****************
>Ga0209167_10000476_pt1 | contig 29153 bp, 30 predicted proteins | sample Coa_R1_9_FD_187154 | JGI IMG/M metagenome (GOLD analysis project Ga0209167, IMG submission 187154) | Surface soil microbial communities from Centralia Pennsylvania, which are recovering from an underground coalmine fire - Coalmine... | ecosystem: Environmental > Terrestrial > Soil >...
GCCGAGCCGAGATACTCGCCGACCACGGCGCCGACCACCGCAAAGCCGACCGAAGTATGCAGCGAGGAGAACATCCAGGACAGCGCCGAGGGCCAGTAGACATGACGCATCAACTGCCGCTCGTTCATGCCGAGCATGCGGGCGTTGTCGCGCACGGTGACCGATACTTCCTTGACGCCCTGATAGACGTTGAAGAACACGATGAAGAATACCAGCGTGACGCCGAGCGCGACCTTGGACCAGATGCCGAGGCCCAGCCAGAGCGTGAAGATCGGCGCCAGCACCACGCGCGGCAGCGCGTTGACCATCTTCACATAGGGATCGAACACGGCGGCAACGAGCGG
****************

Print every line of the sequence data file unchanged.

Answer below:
>Ga0209167_10000476_pt1 | contig 29153 bp, 30 predicted proteins | sample Coa_R1_9_FD_187154 | JGI IMG/M metagenome (GOLD analysis project Ga0209167, IMG submission 187154) | Surface soil microbial communities from Centralia Pennsylvania, which are recovering from an underground coalmine fire - Coalmine... | ecosystem: Environmental > Terrestrial > Soil >...
GCCGAGCCGAGATACTCGCCGACCACGGCGCCGACCACCGCAAAGCCGACCGAAGTATGCAGCGAGGAGAACATCCAGGACAGCGCCGAGGGCCAGTAGACATGACGCATCAACTGCCGCTCGTTCATGCCGAGCATGCGGGCGTTGTCGCGCACGGTGACCGATACTTCCTTGACGCCCTGATAGACGTTGAAGAACACGATGAAGAATACCAGCGTGACGCCGAGCGCGACCTTGGACCAGATGCCGAGGCCCAGCCAGAGCGTGAAGATCGGCGCCAGCACCACGCGCGGCAGCGCGTTGACCATCTTCACATAGGGATCGAACACGGCGGCAACGAGCGG